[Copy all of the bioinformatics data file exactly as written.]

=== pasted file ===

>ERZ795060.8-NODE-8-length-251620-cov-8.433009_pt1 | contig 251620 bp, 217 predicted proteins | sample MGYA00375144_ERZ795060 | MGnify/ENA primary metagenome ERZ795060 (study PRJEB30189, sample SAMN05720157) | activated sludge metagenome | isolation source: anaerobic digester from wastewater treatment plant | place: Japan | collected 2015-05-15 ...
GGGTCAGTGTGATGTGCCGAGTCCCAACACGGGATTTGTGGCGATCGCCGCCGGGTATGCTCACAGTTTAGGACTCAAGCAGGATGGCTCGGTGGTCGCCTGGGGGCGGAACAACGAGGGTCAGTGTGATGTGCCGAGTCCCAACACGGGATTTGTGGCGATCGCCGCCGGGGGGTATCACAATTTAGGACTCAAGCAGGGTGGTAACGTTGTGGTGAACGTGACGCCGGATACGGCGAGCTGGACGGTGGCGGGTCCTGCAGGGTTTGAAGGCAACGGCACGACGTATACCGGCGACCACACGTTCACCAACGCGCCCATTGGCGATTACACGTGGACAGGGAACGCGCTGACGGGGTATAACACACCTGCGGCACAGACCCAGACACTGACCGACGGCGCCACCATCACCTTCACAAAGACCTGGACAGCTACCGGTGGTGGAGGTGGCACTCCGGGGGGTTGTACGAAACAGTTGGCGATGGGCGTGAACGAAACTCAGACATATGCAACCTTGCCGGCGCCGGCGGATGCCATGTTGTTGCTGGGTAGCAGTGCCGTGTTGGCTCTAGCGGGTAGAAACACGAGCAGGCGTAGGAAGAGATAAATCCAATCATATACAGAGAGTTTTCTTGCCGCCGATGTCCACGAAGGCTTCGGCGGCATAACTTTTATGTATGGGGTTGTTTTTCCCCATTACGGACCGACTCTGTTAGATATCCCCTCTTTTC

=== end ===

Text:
>ERZ795060.8-NODE-8-length-251620-cov-8.433009_pt1 | contig 251620 bp, 217 predicted proteins | sample MGYA00375144_ERZ795060 | MGnify/ENA primary metagenome ERZ795060 (study PRJEB30189, sample SAMN05720157) | activated sludge metagenome | isolation source: anaerobic digester from wastewater treatment plant | place: Japan | collected 2015-05-15 ...
GGGTCAGTGTGATGTGCCGAGTCCCAACACGGGATTTGTGGCGATCGCCGCCGGGTATGCTCACAGTTTAGGACTCAAGCAGGATGGCTCGGTGGTCGCCTGGGGGCGGAACAACGAGGGTCAGTGTGATGTGCCGAGTCCCAACACGGGATTTGTGGCGATCGCCGCCGGGGGGTATCACAATTTAGGACTCAAGCAGGGTGGTAACGTTGTGGTGAACGTGACGCCGGATACGGCGAGCTGGACGGTGGCGGGTCCTGCAGGGTTTGAAGGCAACGGCACGACGTATACCGGCGACCACACGTTCACCAACGCGCCCATTGGCGATTACACGTGGACAGGGAACGCGCTGACGGGGTATAACACACCTGCGGCACAGACCCAGACACTGACCGACGGCGCCACCATCACCTTCACAAAGACCTGGACAGCTACCGGTGGTGGAGGTGGCACTCCGGGGGGTTGTACGAAACAGTTGGCGATGGGCGTGAACGAAACTCAGACATATGCAACCTTGCCGGCGCCGGCGGATGCCATGTTGTTGCTGGGTAGCAGTGCCGTGTTGGCTCTAGCGGGTAGAAACACGAGCAGGCGTAGGAAGAGATAAATCCAATCATATACAGAGAGTTTTCTTGCCGCCGATGTCCACGAAGGCTTCGGCGGCATAACTTTTATGTATGGGGTTGTTTTTCCCCATTACGGACCGACTCTGTTAGATATCCCCTCTTTTC